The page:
The argument over which is the best league in the world is a tedious one, and one that can never have a conclusive answer. Some say it is the Premier League, with its vast riches, high-profile managers and competitive nature, while others contend that La Liga, home to the world’s two best players and Europe’s two most successful clubs of recent times, has the edge.
All of these points are open to debate (and Lord knows they are debated incessantly), but one area in which the Premier League undeniably has the upper hand is in the organisation and administration of its governing bodies.
There are a number of problems currently facing La Liga and the Spanish FA (RFEF), not least the scandal that is currently embroiling RFEF president Ángel María Villar, who has been arrested on charges of embezzlement. While these allegations have not yet been proven, it would be a surprise to the people of Spain if there wasn’t corruption at some level of football governance, given that corruption scandals have pervaded all levels of public administration over the last decade – a time in which the Spanish economy was brought to its knees, but the brown envelope industry appears to have been booming.
Even before these allegations came to light, there were long-running disputes between Villar and the president of La Liga, Javier Tebas, and the two were on opposing sides in a dispute over TV rights which almost led to a players’ strike and the suspension of league matches in May 2015. Eventually a deal was struck (with government intervention) which meant that La Liga’s TV deal would be negotiated collectively by the clubs, providing a lifeline for the league’s smaller sides.
Before this agreement, Spanish clubs had the right to negotiate their own television deals. This led to a huge disparity in revenue which saw Real Madrid and Barcelona take vast swathes of cash from the broadcasters at the expense of the other 18 teams, who were forced to feed on scraps. As a case in point, when Atlético Madrid won the league in 2014, they received less TV revenue than Cardiff City, who finished bottom of the Premier League.
Now, 50% of the TV revenue is split equally among the 20 clubs, with the remaining funds distributed according to each team’s performance over the previous five years. While this is undoubtedly a fairer system, the dice are still loaded in favour of the top clubs. Champions Real Madrid earned €150m in broadcast revenue last season, whereas bottom side Granada picked up just €62m. This is quite a gap when you consider that the Premier League spreads the TV wealth equally amongst its members.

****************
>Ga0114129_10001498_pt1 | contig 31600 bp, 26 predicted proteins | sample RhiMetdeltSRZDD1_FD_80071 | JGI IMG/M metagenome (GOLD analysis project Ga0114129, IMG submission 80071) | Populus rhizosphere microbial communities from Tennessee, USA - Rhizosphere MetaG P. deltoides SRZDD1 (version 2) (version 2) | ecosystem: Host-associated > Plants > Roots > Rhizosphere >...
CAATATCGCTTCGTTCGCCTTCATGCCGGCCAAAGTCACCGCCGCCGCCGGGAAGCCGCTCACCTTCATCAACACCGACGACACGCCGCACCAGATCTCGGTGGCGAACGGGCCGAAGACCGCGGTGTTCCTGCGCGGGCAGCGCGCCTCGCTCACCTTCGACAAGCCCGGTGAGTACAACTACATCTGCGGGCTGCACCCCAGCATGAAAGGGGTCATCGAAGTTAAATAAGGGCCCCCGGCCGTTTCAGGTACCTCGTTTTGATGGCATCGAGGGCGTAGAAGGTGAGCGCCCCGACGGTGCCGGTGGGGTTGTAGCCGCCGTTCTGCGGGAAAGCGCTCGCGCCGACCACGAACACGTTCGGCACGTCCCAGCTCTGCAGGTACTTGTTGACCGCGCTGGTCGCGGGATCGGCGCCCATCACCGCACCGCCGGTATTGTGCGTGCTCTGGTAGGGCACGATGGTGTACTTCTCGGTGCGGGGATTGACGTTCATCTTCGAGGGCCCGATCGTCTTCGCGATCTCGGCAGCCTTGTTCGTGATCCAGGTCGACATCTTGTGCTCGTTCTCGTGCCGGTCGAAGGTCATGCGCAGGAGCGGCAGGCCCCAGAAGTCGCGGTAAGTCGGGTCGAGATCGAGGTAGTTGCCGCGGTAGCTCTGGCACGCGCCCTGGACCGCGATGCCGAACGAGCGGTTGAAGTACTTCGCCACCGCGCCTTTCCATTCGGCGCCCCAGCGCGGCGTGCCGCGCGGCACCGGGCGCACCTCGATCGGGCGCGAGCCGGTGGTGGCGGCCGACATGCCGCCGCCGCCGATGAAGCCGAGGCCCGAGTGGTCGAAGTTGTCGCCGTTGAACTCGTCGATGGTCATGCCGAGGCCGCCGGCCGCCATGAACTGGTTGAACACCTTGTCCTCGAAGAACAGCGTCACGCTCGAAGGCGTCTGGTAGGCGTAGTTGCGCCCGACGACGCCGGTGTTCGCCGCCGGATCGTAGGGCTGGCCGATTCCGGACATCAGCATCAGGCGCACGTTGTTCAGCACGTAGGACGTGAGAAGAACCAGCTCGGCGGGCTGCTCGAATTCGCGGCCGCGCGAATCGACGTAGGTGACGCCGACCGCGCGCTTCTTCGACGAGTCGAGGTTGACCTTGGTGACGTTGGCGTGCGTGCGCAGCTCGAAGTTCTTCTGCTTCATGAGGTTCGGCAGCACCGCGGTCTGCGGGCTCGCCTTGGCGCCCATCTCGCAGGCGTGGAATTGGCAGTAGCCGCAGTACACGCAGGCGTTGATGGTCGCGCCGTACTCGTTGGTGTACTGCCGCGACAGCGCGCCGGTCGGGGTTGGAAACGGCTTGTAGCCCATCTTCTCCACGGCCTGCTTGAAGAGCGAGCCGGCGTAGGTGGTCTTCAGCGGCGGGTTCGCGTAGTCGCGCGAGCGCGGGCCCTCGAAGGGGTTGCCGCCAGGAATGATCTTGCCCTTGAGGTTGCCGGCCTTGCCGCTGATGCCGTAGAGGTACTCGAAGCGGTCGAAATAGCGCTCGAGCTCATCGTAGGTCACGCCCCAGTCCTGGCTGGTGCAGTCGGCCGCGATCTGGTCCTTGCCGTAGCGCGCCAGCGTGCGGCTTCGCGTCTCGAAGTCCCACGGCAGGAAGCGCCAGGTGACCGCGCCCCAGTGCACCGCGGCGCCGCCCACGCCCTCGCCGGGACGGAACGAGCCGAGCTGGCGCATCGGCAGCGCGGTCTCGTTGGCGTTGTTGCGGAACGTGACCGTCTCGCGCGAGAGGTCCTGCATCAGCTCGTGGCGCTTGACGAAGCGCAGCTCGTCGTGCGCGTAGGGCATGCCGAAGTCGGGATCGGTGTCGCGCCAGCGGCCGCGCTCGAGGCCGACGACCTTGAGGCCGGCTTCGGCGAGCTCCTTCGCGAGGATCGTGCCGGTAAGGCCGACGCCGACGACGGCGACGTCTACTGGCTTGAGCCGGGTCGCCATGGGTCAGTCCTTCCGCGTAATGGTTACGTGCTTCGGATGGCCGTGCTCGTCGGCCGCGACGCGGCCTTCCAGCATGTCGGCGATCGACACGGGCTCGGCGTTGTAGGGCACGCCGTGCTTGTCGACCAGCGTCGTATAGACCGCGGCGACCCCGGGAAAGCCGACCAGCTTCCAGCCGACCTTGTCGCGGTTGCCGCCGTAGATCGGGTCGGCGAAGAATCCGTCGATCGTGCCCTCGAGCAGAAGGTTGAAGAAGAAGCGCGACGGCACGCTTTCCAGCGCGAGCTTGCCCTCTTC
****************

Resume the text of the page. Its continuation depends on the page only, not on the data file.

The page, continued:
Each game in La Liga is televised, which means matches are rarely played concurrently so that viewing figures can be maximised. This plays havoc with fixture scheduling, particularly in the summer months when in is too hot to play in the afternoon. Some fixtures end up kicking off as early as 11am and as late as 11pm, and the kick-off times are often not announced until two weeks before the games (and even then are liable to change). At present, the fixture timings are only confirmed up to the second gameweek of the season.
This wouldn’t be tolerated in Britain due to our culture of travelling to away games, which is a habit not shared by our Spanish counterparts. Away attendances in Spain are very poor, but it is unclear whether this is because of the unpredictable kick-off times, or whether away attendances have always been low so changes to the kick-off times were not met with much resistance. Either way, many fans are rightly annoyed that their children sometimes have to stay up until 1am to watch their team on television, or even later if they want to go to the game.
On top of all these issues, the Spanish football authorities make themselves look silly by not paying attention to small details. When Real Madrid won the league in May this year, they were not presented with a trophy, which Cristiano Ronaldo quite rightly described as “a f***ing joke” when asked about it by an incredulous Gareth Bale.
La Liga’s excuse was that they didn’t know whether Real Madrid or Barcelona would be champions, but in the Premier League a replica is on hand at both stadia for such an eventuality, and in Scotland the trophy has even been flown by helicopter to the relevant ground. It is something that is very easily solved, but a failure to do so makes them look decidedly half-arsed. As it is, Real Madrid will receive their trophy on the first home game of the season, three months late and without title-winning players such as Álvaro Morata and James Rodríguez, who have now left the club.
The Spanish league obviously has a lot to be proud of, with high quality football and passionate support at every club, from the Canaries to Catalonia. But there are several things that need to be improved. In many ways it is the greatest league in the world, but alleged corruption, internal disputes, baffling decisions and amateurish governance let it down and make it a laughing stock. Most of these issues are easily fixed, and hopefully the aftermath of the corruption case will present an opportunity for Spanish football to get its house in order once and for all.